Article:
Friends of Deep Creek Lake Board presented its 3rd Annual Stewardship Awards this past week. It was fitting the award ceremony was at a social gathering at Trader’s Coffee House of local citizens and scientists here for the Marcellus Shale Workshop.
The three Marcellus Shale Water Monitoring volunteers sampling the Deep Creek Lake watershed streams received the 2012 Volunteerism Award. Charlie Lefebure has been monitoring 3 sites along Cherry Creek. Jeff Nelson monitors Shingle Camp Run and Red Run and Bob Marko has been working a site at the base of WISP/ASCI
The monitoring sites were selected by DNR as areas on streams below lands which have been leased for shale drilling. “All three of these volunteers have demonstrated tremendous dedication to their work” said Barbara Beelar, from Friends of Deep Creek Lake when announcing these awards. Volunteers sample their sites weekly which requires strong commitment. The information collected creates the baseline data for surface water across the County. If and or when drilling takes place, this data will be basis for determination whether there are any impacts on local streams.
The Public Service Award went to Christine King from DNR. Christine is the DNR water monitoring scientist who heads up the Marcellus Shale Water Monitoring project. She provides training, oversight of volunteer sampling ensuring quality controls and other back up task for the 6 dozen volunteers engaged in sampling throughout the County. As with other work on Marcellus Shale, Christine responsibilities are on top of existing jobs demands.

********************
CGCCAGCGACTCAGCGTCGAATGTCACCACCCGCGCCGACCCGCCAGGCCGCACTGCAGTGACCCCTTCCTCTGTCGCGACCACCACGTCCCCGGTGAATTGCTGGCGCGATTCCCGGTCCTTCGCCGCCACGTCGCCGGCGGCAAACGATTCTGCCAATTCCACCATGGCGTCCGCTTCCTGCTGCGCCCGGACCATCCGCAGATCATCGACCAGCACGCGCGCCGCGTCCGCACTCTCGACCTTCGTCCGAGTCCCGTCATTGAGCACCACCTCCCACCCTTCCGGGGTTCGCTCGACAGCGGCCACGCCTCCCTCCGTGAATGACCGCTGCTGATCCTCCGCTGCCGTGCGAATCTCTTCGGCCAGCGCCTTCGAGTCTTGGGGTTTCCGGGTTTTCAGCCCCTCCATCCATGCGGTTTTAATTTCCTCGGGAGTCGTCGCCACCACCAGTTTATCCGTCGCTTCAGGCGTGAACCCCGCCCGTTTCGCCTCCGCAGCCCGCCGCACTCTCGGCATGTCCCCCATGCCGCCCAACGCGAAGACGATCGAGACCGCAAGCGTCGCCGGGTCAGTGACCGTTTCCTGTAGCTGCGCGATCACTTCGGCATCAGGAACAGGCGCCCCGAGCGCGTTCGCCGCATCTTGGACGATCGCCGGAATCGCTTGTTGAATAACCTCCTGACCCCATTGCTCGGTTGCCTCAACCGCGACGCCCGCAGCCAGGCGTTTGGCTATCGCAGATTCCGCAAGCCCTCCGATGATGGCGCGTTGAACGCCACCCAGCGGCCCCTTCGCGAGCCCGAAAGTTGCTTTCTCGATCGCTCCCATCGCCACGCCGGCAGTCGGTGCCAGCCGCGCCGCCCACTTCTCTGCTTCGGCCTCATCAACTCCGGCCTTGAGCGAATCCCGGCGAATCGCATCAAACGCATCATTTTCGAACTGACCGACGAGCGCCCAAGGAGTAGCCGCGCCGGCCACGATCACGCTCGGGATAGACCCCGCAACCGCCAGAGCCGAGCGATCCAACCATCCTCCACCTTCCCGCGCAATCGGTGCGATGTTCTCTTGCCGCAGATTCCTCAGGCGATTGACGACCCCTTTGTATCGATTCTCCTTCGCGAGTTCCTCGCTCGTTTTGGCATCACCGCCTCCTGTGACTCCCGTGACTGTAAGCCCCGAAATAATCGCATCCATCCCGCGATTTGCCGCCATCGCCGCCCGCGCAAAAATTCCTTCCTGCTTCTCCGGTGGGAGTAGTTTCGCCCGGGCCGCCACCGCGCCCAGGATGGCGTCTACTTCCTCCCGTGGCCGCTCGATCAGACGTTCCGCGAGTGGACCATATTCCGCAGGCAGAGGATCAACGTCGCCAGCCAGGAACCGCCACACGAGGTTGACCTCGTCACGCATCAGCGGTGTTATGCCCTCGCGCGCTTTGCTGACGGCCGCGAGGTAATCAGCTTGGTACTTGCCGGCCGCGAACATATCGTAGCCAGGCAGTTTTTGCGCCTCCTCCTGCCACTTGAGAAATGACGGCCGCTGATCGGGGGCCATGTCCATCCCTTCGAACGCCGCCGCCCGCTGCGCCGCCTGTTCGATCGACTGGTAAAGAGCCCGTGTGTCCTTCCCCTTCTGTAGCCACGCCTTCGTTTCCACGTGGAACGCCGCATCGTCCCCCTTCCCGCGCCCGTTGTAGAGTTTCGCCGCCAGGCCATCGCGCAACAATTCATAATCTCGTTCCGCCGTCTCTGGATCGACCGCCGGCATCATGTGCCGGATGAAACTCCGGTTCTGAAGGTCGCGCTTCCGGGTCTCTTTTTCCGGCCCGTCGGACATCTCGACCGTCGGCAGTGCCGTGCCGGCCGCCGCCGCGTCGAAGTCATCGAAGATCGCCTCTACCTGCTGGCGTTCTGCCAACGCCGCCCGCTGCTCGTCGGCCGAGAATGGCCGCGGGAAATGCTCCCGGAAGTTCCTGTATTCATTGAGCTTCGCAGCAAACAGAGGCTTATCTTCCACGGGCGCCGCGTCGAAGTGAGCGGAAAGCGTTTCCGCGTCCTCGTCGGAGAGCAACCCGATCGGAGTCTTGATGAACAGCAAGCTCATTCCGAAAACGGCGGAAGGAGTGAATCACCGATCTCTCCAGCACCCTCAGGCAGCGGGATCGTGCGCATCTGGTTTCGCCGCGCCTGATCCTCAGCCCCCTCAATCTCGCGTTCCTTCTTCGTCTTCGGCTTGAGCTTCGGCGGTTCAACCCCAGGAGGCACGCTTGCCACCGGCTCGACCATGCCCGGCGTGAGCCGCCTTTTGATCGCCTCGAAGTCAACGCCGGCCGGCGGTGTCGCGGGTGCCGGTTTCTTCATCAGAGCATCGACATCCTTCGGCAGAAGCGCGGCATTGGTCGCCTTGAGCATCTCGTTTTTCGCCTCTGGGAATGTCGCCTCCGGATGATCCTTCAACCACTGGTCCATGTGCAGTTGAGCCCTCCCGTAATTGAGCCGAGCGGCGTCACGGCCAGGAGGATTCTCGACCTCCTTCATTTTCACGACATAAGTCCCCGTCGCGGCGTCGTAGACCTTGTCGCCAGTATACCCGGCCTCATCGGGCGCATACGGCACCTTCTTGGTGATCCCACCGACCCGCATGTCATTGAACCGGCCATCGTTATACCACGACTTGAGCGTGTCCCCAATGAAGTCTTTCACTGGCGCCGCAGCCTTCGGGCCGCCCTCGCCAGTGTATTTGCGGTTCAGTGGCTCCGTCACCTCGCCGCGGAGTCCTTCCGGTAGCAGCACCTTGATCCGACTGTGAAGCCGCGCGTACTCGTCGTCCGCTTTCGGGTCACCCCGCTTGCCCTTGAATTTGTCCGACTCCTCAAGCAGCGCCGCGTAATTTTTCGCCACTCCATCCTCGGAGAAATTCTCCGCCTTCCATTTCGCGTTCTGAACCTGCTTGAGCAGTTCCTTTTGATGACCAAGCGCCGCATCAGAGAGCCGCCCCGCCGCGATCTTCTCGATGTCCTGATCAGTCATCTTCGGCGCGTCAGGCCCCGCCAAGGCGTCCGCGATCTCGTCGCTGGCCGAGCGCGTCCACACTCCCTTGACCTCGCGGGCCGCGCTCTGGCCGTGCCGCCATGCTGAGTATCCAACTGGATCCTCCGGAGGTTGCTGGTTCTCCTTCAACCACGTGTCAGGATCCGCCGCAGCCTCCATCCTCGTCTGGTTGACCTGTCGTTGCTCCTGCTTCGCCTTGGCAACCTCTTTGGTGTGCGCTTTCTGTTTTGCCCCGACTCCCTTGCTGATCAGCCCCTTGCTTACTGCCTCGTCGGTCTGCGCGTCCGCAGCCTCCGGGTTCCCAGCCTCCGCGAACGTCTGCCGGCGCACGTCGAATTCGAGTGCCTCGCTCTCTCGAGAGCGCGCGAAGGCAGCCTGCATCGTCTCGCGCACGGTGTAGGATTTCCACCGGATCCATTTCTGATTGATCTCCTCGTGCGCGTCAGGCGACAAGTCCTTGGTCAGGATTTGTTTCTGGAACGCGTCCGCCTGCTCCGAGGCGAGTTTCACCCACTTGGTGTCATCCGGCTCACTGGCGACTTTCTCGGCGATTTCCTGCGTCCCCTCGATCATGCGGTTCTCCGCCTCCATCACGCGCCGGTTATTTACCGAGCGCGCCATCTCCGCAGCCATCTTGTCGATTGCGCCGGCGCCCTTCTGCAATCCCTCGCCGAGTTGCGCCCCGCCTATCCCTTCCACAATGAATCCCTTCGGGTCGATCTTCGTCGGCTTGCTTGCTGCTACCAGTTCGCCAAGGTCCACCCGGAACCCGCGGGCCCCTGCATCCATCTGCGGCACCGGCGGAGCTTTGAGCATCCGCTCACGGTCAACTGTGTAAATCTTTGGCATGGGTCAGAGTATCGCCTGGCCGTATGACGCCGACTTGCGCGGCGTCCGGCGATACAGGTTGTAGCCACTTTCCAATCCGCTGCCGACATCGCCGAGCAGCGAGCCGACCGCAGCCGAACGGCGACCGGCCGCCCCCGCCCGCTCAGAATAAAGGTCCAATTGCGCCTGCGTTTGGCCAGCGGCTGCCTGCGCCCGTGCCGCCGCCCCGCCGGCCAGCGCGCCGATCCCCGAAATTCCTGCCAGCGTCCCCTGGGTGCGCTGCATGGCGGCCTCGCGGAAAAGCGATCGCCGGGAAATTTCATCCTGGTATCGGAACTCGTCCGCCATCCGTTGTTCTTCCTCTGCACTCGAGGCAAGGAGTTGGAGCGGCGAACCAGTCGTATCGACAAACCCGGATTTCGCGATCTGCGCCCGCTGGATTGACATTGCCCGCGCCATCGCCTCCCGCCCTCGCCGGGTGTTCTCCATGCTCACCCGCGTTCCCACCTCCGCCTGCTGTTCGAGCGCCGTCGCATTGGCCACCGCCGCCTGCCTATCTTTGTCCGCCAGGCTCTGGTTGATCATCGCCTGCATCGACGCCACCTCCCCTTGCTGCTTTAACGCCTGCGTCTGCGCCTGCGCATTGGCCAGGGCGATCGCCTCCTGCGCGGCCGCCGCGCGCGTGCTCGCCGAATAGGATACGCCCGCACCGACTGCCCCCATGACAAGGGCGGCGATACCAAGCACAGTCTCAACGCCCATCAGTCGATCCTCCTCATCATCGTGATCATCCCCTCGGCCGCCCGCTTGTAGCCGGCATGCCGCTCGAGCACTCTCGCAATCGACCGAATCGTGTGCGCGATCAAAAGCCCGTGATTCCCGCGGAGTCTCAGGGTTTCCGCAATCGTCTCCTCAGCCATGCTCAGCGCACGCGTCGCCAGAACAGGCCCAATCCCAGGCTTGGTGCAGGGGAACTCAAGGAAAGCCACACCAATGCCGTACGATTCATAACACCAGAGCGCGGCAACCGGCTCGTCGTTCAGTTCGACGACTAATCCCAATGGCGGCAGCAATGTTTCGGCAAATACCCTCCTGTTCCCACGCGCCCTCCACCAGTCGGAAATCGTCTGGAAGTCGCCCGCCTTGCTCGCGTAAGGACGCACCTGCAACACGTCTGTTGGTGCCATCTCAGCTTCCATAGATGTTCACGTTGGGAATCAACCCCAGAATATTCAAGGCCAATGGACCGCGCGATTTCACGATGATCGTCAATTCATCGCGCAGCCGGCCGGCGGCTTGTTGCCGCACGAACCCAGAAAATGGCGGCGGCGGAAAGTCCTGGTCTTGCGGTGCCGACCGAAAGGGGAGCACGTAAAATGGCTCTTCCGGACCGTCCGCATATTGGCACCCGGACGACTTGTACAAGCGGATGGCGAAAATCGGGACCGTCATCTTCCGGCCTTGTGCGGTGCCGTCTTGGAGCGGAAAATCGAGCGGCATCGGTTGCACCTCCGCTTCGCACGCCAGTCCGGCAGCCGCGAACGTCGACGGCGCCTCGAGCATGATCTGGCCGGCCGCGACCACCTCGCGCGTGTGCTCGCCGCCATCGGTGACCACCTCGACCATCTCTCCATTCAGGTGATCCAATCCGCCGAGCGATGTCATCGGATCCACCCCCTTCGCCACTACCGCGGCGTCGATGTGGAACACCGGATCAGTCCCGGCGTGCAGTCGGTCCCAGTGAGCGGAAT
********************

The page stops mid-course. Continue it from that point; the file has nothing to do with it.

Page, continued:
This year was the first year Friends of Deep Creek Lake did not award an Agricultural Stewardship Award. Board member Paul Weiler noted that financial supports for runoff and soil conservation have dried up, making it harder for farmers to invest in prevention measures.
“We created these Awards to recognize the excellent work done by volunteers, public servants and farmers in helping to meet our goals of conservation and protection of the Deep Creek Lake watershed.” Said Beelar, “This work is critically important to sustain the lake but not fully appreciated by all who enjoy the lake and watershed.”